77. Copyright owners may license users to make multiple copies of copyright material, or otherwise access copyright material from multiple computers, phones, tablets and other devices. For example, subscription music services, relatively new to Australia, may allow users to stream music to multiple devices and download music files to their smart phones. Comparable cloud services allow users to watch films and television programs from multiple devices. Films sold on DVD and Blu-ray discs are sometimes sold with a digital file that may be stored and played on, for example, computers and personal video recorders. Books bought on the Kindle store, to take another example, may be read by consumers using a Kindle or a Kindle app on a smart phone, computer or other device.
78. The provision of these licensed services may suggest there is a market for providing consumers with multiple copies of copyright material, or access to such material from multiple devices, for private and domestic use and that rights holders are increasingly exploiting this market. This might suggest to some that non-remunerated exceptions for private copying are either unnecessary or should be restricted.
79. The format shifting exceptions are complex. One way of simplifying the exceptions might be to consolidate them. Rather than a separate format shifting exception for each type of work (one for films, one for music, etc), each with its own conditions, Canada’s Copyright Modernization Act 2012 (Can) contains only one exception for reproductions for private purposes. This exception applies to ‘a work or other subject-matter or any substantial part of a work or other subject-matter’. This has the virtue of simplicity, which may be particularly important for exceptions that need to be understood by members of the public.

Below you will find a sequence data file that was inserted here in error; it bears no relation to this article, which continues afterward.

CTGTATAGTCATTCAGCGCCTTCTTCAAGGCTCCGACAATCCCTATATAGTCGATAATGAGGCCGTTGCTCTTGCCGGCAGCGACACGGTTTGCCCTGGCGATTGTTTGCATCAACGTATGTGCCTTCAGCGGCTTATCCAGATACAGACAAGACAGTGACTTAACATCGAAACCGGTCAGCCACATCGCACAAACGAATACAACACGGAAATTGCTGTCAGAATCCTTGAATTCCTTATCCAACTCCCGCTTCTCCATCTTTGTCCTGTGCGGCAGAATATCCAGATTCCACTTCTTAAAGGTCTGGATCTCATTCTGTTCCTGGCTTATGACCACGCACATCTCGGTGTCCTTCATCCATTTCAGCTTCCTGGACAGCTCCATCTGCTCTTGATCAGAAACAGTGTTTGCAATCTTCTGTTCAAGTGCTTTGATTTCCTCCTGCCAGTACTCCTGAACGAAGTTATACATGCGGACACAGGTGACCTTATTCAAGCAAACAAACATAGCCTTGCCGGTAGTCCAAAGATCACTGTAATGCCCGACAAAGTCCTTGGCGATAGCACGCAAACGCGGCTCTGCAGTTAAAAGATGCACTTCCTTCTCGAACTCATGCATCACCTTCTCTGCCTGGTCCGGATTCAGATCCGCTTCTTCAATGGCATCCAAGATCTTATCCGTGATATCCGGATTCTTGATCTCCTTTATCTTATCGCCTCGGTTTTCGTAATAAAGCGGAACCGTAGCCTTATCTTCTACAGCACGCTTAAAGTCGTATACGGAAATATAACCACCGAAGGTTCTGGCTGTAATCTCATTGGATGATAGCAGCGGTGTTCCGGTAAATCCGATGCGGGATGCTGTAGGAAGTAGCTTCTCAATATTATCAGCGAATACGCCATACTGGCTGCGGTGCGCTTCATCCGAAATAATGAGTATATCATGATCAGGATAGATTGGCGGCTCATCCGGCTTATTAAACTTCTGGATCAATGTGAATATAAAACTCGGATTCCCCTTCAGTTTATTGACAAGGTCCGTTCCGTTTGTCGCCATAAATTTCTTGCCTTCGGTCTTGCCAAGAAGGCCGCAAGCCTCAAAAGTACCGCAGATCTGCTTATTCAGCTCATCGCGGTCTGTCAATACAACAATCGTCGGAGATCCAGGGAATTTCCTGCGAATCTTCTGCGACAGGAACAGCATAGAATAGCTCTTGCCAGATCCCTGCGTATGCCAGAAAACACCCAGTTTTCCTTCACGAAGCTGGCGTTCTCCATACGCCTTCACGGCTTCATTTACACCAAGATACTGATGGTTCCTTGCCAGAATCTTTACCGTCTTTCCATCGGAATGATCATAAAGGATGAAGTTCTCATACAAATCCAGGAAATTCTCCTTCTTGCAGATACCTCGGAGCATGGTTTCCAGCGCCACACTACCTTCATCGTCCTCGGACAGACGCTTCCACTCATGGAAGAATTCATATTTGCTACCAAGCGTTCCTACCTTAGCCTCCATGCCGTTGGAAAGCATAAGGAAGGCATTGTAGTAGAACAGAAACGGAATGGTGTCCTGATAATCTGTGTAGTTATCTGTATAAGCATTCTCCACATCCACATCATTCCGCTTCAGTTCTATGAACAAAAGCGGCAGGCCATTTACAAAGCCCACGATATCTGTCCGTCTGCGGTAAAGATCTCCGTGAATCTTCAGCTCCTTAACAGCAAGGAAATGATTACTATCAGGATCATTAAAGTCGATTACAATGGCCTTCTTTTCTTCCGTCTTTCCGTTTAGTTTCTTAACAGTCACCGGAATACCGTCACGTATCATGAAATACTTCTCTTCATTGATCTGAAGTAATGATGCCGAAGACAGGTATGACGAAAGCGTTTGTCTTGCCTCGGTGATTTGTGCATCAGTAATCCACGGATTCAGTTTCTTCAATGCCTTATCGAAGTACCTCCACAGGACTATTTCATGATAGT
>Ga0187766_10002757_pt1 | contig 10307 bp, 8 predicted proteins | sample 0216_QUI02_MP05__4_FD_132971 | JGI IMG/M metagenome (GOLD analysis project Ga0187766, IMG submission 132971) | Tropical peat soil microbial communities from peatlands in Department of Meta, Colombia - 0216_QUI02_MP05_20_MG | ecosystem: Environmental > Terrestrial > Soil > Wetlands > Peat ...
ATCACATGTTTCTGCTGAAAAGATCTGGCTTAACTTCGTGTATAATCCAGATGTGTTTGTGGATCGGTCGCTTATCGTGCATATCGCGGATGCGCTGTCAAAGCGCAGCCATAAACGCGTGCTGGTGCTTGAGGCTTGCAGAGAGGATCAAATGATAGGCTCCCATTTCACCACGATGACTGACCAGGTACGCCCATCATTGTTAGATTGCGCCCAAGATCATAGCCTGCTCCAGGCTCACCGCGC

80. The Australian Government reviewed the format shifting exceptions for films and photographs in 2008, but recommended that no changes be made at the time. The review considered whether the two exceptions should be made to align with the broader exception for format shifting of music. The Department stated that it recognised the advantages of consistency and simplicity, but also that:
The test of financial harm must be applied to particular markets. Markets for digital music, photographs and films are very different. This will produce differences in exceptions unless they are drafted in a common form which causes no substantial harm to any copyright market.
81. The ALRC invites submissions on whether the exceptions for format shifting—or indeed for private copying more broadly—should be simplified, consolidated, and made consistent, and if so, how this might be achieved. Also, if a broad and flexible exception based on ‘fair’ or ‘reasonable’ use were introduced to the Copyright Act, would a specific exception for format shifting be necessary? The time shifting exception raises similar questions.